Once edamame is defrosted, how long can it remain in the refrigerator?

    1. Kaitlin @ Rainbow Plant Life

      Hi Francine, we aren’t 100% sure but from what we read online it looks like it should be good for up to 3-4 days once defrosted.

  7. Francine Read

    So delicious. The sauce is so flavorful. I added fried tofu. I have shared with a few folks and it gets rave reviews. Thank you.

    1. Kaitlin @ Rainbow Plant Life

      Hi Francine, we’re thrilled to hear you enjoyed this recipe! Next time, would you mind leaving a rating alongside your review? Star ratings are big help to readers who are thinking of making the recipe. Thanks!

  8. Wendy Dherin

    Can you please update this page to flag the fact that Chinese black vinegar is not gluten free? Many celiac and gluten-intolerant folks already know they have to choose different noodles but since Chinese black vinegar is not well known in many places, we might not know it’s fermented with wheat and can be just as problematic as regular soy sauce. I learned this the hard way from one of the Rainbow Plant life recipes. Still a huge fan though, don’t worry!

    1. Kaitlin @ Rainbow Plant Life

      Hi Wendy, thanks for bringing this to our attention. We’ve updated the recipe card and FAQ.

  9. Alexandra

    I do not eat flour, so I made some zucchini noodles & sauteed them first & then made this recipe and it was delicious! SO many veggies! The sauce adhered to the zoodles very well.

    1. Kaitlin @ Rainbow Plant Life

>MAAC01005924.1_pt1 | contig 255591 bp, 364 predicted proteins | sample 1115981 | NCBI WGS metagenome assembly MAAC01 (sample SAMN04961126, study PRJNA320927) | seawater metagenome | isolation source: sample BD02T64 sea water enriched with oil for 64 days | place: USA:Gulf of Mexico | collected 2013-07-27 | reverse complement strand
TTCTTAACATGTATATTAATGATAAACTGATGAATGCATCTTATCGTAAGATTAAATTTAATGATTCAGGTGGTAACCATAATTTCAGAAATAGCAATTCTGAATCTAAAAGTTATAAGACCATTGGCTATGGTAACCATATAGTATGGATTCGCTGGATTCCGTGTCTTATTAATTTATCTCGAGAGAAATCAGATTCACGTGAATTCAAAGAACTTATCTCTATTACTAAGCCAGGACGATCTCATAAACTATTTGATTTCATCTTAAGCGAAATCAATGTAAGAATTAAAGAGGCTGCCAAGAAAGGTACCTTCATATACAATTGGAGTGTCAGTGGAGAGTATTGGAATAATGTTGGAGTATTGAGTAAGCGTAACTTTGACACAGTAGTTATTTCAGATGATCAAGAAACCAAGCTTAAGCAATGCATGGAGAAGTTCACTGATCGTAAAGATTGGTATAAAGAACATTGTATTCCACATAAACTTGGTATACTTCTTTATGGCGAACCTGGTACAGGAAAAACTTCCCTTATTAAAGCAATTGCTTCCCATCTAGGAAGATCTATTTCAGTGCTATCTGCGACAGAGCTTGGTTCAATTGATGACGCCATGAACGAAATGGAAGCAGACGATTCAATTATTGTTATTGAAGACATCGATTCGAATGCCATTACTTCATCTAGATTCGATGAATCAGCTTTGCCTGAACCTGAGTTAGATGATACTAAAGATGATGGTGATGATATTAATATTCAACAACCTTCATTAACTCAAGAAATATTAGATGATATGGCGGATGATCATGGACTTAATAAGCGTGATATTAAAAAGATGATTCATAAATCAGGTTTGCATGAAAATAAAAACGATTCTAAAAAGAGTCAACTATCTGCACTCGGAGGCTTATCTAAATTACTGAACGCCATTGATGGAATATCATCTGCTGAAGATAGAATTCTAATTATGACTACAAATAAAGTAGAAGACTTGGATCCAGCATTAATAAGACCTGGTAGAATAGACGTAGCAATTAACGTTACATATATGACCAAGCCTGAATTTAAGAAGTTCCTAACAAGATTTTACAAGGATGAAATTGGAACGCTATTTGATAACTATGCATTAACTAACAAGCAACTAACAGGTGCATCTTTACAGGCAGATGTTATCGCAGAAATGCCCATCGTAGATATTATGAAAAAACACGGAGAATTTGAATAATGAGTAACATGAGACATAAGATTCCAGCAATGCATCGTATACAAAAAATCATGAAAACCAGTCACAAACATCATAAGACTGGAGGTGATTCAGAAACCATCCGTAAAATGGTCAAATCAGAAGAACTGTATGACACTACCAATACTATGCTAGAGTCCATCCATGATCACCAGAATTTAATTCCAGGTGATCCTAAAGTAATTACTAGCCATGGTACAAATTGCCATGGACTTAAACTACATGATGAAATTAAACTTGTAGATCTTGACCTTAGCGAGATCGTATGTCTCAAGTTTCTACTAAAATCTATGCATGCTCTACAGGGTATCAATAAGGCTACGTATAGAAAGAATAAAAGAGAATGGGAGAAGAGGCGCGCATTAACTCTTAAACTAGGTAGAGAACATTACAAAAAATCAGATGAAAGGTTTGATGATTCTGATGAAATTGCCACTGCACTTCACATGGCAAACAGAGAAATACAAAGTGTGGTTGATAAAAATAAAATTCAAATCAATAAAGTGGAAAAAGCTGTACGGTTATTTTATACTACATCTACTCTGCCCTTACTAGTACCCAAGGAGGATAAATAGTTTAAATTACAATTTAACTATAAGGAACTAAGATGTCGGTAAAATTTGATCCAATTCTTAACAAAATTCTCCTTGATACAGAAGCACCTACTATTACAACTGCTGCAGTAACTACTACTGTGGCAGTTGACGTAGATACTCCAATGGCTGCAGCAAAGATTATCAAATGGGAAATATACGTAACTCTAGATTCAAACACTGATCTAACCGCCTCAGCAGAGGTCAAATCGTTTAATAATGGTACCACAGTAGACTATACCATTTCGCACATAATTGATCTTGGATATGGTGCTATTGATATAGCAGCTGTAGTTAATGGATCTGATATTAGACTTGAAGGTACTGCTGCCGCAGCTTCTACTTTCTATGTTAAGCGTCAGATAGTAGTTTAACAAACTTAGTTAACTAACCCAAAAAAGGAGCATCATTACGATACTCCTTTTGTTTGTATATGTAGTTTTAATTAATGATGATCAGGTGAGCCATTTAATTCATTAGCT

Lovely! Thanks for sharing, Alexandra!

  10. MP

    5 stars
    Unreal, I use cashews but overall flavour all the same. Quick, easy and tasty recipe great to help me start getting back to cooking evening meals rather than just eat toast all the time!

    1. Kaitlin @ Rainbow Plant Life

      MP, Thank you for your thoughtful review! We’re so happy to hear that you enjoyed the noodles.

  11. Jules

    5 stars
    This is one of my go-to recipes! Super quick and delicious. Always a big hit with non-vegan friends and family. Great recipe for potlucks! Purple cabbage is a great addition to this!!

    1. Kaitlin @ Rainbow Plant Life

      Awesome, Jules. Thanks for your comment and for taking the time to review!

  12. Allyson

    5 stars
    That was fun! I have been wanting to eat udon noodles like this and it was fun making it. I didn’t have enough sesame seeds, otherwise I made it per recipe. Oh, but I had a pack of Omni brand pork strips (vegan) and a random pack of Gardein teriyaki sauce that I had in the freezer and that was tasty with these noodles. Sweet and spicy notes! My lips are on fire, but that peanut chili oil was so exciting and I can’t wait to use the leftover sauce with my broccoli that I need to cook up!

    1. Kaitlin @ Rainbow Plant Life

      We’re over the moon to hear you enjoyed the recipe, Allyson. Thanks for your kind words!

  13. Matt

    5 stars
    Really tasty noodle dish. I added sliced purple cabbage to amp up the veg and added some minced ginger to the sauce. So good. Our entire household loved it so I’ll keep it in the rotation.